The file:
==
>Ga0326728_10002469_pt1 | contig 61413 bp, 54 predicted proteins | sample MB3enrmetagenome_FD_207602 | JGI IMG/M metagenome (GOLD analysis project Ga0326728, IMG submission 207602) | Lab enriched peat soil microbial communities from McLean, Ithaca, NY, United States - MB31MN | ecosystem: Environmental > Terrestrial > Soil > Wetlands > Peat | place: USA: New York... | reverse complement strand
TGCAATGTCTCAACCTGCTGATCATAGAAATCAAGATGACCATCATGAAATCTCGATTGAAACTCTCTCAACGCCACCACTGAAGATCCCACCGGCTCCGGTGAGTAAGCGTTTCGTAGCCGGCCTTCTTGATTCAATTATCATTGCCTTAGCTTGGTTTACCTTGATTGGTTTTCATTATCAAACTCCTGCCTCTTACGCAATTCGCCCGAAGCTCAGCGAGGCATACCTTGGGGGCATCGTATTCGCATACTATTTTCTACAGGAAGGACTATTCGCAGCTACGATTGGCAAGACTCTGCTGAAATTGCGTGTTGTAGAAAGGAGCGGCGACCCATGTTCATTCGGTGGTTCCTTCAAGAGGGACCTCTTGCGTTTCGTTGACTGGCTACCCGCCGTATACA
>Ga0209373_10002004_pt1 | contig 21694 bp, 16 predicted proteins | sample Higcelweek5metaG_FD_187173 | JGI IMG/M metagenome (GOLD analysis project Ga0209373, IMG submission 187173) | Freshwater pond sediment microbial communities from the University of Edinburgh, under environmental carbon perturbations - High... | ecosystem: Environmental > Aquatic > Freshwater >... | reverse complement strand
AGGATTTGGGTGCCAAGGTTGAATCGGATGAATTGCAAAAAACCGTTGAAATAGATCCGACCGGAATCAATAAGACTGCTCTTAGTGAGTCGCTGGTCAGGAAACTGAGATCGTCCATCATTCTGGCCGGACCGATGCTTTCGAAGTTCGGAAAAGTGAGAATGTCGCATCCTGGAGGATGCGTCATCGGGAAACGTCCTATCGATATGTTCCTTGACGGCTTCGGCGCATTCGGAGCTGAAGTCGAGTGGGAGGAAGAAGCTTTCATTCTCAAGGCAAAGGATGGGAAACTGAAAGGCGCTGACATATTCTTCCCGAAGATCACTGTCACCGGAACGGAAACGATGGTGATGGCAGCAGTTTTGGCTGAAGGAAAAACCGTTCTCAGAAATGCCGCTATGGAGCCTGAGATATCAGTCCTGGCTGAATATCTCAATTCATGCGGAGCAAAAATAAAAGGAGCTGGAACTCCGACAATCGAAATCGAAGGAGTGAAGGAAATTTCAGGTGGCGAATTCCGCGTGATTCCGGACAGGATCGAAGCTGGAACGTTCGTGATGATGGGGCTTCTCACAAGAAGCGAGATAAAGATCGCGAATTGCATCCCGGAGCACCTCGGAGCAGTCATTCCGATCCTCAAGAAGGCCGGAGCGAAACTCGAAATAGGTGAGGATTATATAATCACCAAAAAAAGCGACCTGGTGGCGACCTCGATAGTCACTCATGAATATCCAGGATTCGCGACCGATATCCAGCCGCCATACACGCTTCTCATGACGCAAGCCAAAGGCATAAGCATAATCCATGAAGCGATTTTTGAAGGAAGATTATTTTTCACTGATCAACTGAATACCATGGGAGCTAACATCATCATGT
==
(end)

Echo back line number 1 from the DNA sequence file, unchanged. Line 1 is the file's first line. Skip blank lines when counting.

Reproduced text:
>Ga0326728_10002469_pt1 | contig 61413 bp, 54 predicted proteins | sample MB3enrmetagenome_FD_207602 | JGI IMG/M metagenome (GOLD analysis project Ga0326728, IMG submission 207602) | Lab enriched peat soil microbial communities from McLean, Ithaca, NY, United States - MB31MN | ecosystem: Environmental > Terrestrial > Soil > Wetlands > Peat | place: USA: New York... | reverse complement strand